The Garg Laboratory focuses on identifying the genetic contributors to congenital heart disease, the most common type of birth defect in humans, and defining the mechanisms by which genetic abnormalities disrupt cardiac developmental pathways to cause congenital cardiac malformations in infants.
Specifically, we had previously identified familial cases of congenital heart disease and used traditional linkage approaches to discover novel genetic etiologies for cardiac septation defects and aortic valve malformations in humans. We have proceeded to study how these genes and specific mutations disrupt normal heart development and gene function using cell-based and murine models. By using this approach, we are actively investigating the role of Notch signaling in aortic valve development, aortic valve calcification and ascending aortic aneurysms. In addition, we have expanded our research to better understand how environmental factors, specifically maternal diabetes, affect cardiac developmental pathways in our efforts to define the role of gene-environment interactions in congenital heart disease.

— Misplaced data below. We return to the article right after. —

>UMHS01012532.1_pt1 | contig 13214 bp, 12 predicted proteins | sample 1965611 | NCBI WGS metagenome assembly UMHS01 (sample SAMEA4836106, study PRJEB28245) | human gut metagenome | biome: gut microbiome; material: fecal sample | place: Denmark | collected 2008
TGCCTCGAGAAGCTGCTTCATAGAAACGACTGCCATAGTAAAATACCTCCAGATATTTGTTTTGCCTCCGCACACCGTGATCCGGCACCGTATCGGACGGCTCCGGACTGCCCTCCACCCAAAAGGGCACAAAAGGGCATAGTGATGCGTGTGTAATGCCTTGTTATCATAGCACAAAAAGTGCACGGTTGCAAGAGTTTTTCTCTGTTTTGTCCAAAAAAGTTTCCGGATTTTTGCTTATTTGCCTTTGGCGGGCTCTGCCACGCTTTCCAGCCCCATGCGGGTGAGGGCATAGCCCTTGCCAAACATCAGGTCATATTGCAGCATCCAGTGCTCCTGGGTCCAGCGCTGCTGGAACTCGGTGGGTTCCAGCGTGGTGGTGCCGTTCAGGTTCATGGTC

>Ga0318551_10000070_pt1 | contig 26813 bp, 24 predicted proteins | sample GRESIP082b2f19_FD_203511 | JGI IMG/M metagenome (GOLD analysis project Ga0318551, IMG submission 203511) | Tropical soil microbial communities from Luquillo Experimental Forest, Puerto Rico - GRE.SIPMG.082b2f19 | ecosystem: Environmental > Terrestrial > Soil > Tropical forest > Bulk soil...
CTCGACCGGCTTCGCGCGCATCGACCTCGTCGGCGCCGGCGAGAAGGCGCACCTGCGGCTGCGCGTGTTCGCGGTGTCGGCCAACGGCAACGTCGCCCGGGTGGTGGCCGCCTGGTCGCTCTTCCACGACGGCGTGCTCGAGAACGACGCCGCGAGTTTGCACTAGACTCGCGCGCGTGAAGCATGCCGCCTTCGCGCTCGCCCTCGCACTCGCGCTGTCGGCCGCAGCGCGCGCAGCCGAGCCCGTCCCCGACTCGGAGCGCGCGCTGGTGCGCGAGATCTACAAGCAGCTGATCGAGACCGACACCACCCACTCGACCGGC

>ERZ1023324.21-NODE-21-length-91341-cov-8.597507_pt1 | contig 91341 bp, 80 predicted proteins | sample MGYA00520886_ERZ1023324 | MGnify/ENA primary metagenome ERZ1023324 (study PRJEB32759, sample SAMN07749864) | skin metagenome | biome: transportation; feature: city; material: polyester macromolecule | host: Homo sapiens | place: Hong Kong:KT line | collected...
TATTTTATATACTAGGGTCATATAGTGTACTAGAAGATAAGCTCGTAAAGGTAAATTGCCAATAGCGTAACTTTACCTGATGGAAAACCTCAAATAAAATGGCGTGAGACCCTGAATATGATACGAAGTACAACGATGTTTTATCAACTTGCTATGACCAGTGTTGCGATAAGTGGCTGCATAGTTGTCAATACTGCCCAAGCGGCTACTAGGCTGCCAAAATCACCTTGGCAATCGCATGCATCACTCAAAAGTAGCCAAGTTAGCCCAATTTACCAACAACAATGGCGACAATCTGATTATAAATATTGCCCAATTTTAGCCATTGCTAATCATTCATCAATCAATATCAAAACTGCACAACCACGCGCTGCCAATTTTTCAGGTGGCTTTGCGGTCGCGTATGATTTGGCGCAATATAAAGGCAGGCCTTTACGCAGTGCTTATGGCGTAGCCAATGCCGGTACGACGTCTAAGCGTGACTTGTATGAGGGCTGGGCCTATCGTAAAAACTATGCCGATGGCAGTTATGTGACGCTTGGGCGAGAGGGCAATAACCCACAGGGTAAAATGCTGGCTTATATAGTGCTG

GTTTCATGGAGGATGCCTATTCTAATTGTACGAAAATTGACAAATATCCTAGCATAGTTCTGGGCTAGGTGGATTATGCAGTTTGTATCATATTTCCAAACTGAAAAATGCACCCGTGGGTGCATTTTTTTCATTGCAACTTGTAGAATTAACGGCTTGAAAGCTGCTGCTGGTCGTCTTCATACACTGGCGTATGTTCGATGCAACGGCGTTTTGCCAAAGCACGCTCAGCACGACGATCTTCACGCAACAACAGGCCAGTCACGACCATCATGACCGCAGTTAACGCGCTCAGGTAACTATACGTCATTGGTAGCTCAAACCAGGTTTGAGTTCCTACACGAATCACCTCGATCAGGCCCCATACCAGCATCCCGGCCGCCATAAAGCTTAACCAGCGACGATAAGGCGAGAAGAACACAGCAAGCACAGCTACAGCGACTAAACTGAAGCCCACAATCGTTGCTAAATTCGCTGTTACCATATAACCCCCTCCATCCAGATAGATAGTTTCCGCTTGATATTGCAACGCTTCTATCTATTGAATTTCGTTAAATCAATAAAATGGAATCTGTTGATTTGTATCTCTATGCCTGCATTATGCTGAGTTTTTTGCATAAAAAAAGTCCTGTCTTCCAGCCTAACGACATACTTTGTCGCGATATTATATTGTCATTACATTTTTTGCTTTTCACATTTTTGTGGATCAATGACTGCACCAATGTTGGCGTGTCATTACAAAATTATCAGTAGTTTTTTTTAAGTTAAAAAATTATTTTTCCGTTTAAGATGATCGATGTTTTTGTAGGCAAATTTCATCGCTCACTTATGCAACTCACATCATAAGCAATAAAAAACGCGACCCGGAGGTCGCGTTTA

Lastly, we continue our human genetic studies to uncover novel genetic etiologies for congenital heart defects. We continue to recruit patients and families with congenital heart defects for these studies (ClinicalTrials.gov - NCT01192048). DNA is analyzed using state-of-the-art genetic technologies including next-generation exome and whole genome sequencing with the goal of discovering additional genetic etiologies for congenital heart disease that can modeled using the approaches described above.